Warnings as Europe's heatwave heads our way
As the UK prepares for a week of unbroken sunshine, the hot dry weather is sweeping other parts of Europe, with fires destroying large forest areas in France and Portugal, a nuclear power station overheating and important crops failing.
In Britain, rail speed restrictions have been put in place as UK temperatures edge towards record levels.
Network Rail imposed the restrictions on many of Britain’s busiest lines, amid fears of rails buckling in temperatures of up to 33C.
The speed restrictions will bring trains which normally travel at up to 110mph down to 60mph. They will be introduced on the main London to Glasgow line, London to Norwich, across the Southern England commuter network and in the Midlands.
The worst delays - of up to an hour - will be on Virgin trains services between London, Manchester and Glasgow.
Peter Rayner, an expert in railway operations and safety, said: "They are saying there is a chance of a buckled rail so we will impose speed restrictions, which is commendable.
"What does need to be answered, however, is how the railway network has been able to get into the condition where such action is necessary."
Britain’s heatwave is set to intensify this week, with forecasters predicting record temperatures of up to 37.2C (99F).
After a weekend bathed in sunshine, some parts of the country were thought to be even hotter than Barbados, the Caribbean island where Tony Blair, the Prime Minister, is holidaying with his family.
Britain has already seen the third warmest June and July of the last century. And the hottest temperature of the year - 33.6C (91F), recorded at Wisley, Surrey, on 15 July - is among the first of many records expected to be surpassed over the coming days.
A PA WeatherCentre forecaster said: "It’s possible that on Wednesday we could have the highest temperature ever recorded in Britain."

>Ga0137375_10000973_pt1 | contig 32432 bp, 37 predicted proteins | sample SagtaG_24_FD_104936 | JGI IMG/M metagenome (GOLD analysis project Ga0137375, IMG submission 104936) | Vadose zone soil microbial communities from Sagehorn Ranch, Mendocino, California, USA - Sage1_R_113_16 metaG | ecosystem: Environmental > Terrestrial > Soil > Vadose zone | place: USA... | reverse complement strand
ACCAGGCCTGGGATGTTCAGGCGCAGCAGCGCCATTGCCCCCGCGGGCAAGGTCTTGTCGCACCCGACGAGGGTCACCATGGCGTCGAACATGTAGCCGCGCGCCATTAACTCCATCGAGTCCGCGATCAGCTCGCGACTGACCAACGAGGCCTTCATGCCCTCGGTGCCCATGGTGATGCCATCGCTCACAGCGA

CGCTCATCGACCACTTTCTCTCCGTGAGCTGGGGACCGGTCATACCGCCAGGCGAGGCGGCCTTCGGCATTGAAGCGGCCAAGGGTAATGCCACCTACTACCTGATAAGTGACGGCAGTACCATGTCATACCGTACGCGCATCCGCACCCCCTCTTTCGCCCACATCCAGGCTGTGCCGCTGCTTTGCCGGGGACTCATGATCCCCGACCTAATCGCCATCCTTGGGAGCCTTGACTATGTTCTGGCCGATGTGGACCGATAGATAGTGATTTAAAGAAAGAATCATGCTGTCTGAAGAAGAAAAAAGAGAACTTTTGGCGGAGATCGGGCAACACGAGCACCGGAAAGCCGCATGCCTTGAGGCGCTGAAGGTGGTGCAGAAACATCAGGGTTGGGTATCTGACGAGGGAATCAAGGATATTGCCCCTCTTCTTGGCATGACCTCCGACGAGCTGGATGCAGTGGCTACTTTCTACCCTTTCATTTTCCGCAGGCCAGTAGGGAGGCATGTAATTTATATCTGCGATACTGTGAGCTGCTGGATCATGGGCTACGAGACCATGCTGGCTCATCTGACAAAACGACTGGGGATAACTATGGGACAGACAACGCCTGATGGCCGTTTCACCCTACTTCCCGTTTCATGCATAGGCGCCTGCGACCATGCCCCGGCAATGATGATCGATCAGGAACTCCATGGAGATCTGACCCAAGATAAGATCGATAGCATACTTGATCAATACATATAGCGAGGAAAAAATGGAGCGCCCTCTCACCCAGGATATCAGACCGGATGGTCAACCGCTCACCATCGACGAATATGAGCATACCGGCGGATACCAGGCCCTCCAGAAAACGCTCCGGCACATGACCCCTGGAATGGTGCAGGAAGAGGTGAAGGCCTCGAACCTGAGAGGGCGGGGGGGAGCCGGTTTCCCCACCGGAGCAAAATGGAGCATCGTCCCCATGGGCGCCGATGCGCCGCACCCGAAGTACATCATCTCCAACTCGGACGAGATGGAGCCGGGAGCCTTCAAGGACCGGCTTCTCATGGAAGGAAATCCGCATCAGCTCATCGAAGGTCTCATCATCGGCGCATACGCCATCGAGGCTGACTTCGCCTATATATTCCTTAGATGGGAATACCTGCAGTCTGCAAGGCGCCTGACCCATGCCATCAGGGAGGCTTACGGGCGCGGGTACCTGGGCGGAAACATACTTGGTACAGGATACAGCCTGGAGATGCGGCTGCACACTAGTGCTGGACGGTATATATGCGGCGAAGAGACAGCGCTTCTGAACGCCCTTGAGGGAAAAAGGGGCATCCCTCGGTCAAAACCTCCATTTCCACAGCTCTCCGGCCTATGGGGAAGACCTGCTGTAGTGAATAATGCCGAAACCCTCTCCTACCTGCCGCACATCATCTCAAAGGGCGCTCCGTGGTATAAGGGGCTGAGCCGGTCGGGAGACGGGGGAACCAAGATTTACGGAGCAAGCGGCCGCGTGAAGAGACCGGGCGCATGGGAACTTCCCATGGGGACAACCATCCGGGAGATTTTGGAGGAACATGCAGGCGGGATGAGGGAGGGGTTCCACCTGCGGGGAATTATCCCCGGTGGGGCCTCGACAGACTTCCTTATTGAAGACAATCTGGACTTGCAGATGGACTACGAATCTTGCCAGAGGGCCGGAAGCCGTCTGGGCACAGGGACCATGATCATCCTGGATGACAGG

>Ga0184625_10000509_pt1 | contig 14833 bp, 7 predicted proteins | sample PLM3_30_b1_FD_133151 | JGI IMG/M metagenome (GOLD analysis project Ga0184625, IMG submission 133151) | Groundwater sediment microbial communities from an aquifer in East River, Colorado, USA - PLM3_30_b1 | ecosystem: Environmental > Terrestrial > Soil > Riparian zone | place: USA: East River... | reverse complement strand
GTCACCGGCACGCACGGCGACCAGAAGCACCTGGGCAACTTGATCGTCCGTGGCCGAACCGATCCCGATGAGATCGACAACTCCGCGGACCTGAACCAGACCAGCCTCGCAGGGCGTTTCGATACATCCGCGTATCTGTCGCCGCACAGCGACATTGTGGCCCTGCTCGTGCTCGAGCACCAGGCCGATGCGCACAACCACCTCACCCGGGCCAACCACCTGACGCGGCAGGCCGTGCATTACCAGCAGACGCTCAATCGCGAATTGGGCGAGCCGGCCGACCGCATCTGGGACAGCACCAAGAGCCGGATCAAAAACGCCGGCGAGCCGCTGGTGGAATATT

In Scotland, temperatures were forecast to nudge 30C (86F), with an outside chance of beating the record temperature north of the Border, which is 32.8C (90F), set in Dumfries on 2 July, 1908.
William Hill has reduced its odds from 12/1 to 5/1 for bets that the temperature in Britain will reach 100F.
The soaring UK temperatures prompted a warning from health campaigners, however. Cancer Research has dispatched teams of advisers to city centres to distribute free sun tan lotion and advice to bathers.
The charity will warn workers that one hour in the fierce midday sun without protection could be as damaging as several hours in the sun at other times.
The heatwave and strong winds have stoked forest fires that have been raging through Portugal and Spain. In Portugal, the government was preparing to declare a state of public emergency today as almost 3,000 firemen struggled to contain more than 70 wildfires raging across the country.
Jos Duro Barroso, the prime minister, said his cabinet would hold an emergency meeting to discuss measures aimed at tackling the country’s worst forest fires in decades, which have killed nine people.
A similar operation has been taking place in southern Spain, where 500 people have been evacuated from their homes. Authorities there said two out of three active fires were under control yesterday.
In France, the heat is causing havoc with a nuclear power plant in Fessenheim, near Strasbourg. Technicians had to douse the building in cold water after the mercury soared to 48.5C, 2C short of the emergency shut-down point.
Joseph Sanchez, the assistant director at the site, said attempts to cool the reactor had been going on since Friday but it was not known if the technique had been successful. Utility officials say the 50C limit is simply a safety measure, and insist the plant can withstand much higher temperatures.
The French heatwave has also left Europe’s biggest truffle-growing region, parched for months and there are fears the coming truffle harvest will be disastrous. Perigord truffles - "black diamonds" - were 203 a kilo last winter, down from a peak of 353 two years ago when cold weather spoiled the harvest. More than half of France’s 95 departments have introduced water rationing.
In the Cotes-du-Rhone, vineyards that only a month ago were predicting a bumper vintage have begun reporting that grapes are "burning" on the vine, while the vital Provence lavender harvest is likely to be 50 per cent down, with a disastrous knock-on effect on industries as diverse as soap-makers and honey-producers.
An Alpine gondola near Mont Blanc in the French Alps was shut down for two days amid fears that an ice tunnel it passes through would collapse. And the French weather service has forecast no respite from the heat wave in the coming days.